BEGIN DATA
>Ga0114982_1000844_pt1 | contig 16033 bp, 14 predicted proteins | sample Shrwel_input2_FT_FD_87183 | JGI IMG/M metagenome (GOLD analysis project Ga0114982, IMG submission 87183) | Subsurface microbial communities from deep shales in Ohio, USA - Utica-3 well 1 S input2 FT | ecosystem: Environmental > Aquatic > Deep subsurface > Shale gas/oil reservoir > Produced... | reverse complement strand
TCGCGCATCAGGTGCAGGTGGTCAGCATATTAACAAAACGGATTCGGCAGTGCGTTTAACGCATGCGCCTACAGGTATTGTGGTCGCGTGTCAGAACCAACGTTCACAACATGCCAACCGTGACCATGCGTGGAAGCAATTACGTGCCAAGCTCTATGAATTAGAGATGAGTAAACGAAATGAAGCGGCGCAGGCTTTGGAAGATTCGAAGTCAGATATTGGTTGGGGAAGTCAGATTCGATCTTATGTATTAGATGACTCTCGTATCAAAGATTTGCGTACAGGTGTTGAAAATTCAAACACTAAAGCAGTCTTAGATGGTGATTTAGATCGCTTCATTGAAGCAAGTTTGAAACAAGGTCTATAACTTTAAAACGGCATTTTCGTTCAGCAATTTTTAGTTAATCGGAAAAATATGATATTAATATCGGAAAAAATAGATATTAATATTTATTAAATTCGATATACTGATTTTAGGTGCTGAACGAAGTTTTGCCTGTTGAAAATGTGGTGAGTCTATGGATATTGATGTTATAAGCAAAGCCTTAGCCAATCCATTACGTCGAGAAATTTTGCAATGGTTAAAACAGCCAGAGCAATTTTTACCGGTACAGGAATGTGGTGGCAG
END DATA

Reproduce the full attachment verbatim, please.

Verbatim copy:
>Ga0114982_1000844_pt1 | contig 16033 bp, 14 predicted proteins | sample Shrwel_input2_FT_FD_87183 | JGI IMG/M metagenome (GOLD analysis project Ga0114982, IMG submission 87183) | Subsurface microbial communities from deep shales in Ohio, USA - Utica-3 well 1 S input2 FT | ecosystem: Environmental > Aquatic > Deep subsurface > Shale gas/oil reservoir > Produced... | reverse complement strand
TCGCGCATCAGGTGCAGGTGGTCAGCATATTAACAAAACGGATTCGGCAGTGCGTTTAACGCATGCGCCTACAGGTATTGTGGTCGCGTGTCAGAACCAACGTTCACAACATGCCAACCGTGACCATGCGTGGAAGCAATTACGTGCCAAGCTCTATGAATTAGAGATGAGTAAACGAAATGAAGCGGCGCAGGCTTTGGAAGATTCGAAGTCAGATATTGGTTGGGGAAGTCAGATTCGATCTTATGTATTAGATGACTCTCGTATCAAAGATTTGCGTACAGGTGTTGAAAATTCAAACACTAAAGCAGTCTTAGATGGTGATTTAGATCGCTTCATTGAAGCAAGTTTGAAACAAGGTCTATAACTTTAAAACGGCATTTTCGTTCAGCAATTTTTAGTTAATCGGAAAAATATGATATTAATATCGGAAAAAATAGATATTAATATTTATTAAATTCGATATACTGATTTTAGGTGCTGAACGAAGTTTTGCCTGTTGAAAATGTGGTGAGTCTATGGATATTGATGTTATAAGCAAAGCCTTAGCCAATCCATTACGTCGAGAAATTTTGCAATGGTTAAAACAGCCAGAGCAATTTTTACCGGTACAGGAATGTGGTGGCAG